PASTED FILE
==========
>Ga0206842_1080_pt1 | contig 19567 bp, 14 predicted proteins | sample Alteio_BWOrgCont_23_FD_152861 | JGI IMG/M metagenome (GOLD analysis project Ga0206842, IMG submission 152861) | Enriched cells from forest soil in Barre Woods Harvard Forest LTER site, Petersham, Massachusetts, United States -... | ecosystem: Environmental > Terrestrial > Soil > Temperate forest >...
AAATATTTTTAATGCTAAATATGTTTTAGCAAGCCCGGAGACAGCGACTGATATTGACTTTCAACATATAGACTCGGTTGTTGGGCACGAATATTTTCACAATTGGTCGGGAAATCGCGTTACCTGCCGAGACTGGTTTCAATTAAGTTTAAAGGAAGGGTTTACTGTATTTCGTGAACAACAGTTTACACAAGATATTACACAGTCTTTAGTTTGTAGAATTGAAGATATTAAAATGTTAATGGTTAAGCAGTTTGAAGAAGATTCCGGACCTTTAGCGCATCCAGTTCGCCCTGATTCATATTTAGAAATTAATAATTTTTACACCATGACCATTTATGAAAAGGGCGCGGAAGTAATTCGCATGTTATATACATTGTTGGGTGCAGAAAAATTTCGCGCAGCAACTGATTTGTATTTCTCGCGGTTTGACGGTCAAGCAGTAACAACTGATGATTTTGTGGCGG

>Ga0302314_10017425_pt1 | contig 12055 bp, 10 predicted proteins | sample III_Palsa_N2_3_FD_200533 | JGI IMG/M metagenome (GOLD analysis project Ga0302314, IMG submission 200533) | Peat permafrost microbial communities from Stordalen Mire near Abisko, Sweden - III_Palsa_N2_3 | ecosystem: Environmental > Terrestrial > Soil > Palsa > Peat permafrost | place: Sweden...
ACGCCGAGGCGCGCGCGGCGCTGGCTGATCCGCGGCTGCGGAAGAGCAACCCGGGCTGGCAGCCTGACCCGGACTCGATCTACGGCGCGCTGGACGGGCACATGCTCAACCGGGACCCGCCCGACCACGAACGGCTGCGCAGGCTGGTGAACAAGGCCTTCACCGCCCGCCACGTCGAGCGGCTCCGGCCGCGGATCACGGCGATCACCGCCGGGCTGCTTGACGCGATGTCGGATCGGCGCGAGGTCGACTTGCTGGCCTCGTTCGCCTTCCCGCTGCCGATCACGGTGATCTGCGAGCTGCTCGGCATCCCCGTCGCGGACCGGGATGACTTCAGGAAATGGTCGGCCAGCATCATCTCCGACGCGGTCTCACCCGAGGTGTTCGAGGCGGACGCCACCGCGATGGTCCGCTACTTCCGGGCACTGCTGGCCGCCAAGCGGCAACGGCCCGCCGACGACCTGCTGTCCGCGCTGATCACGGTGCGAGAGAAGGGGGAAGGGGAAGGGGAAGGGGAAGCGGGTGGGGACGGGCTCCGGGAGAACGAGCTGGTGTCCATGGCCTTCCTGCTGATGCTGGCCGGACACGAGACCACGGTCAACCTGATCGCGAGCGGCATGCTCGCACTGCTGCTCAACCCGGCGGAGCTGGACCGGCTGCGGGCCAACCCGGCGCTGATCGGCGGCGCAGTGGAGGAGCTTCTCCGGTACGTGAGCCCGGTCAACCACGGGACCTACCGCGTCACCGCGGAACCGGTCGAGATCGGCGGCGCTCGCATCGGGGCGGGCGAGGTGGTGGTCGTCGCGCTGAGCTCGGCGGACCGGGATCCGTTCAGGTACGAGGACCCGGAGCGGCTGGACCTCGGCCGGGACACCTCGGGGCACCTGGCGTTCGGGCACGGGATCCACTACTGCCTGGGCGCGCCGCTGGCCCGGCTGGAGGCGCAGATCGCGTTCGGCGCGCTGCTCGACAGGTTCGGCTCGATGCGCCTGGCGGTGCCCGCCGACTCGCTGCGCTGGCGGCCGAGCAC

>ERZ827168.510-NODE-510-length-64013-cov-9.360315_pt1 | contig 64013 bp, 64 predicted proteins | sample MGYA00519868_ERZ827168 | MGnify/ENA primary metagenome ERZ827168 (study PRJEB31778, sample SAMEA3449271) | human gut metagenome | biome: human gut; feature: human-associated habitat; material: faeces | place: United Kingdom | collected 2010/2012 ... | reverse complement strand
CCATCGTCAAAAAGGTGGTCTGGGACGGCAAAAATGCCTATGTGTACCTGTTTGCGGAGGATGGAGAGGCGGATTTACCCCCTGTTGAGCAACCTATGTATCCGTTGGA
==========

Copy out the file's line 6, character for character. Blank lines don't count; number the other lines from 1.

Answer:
CCATCGTCAAAAAGGTGGTCTGGGACGGCAAAAATGCCTATGTGTACCTGTTTGCGGAGGATGGAGAGGCGGATTTACCCCCTGTTGAGCAACCTATGTATCCGTTGGA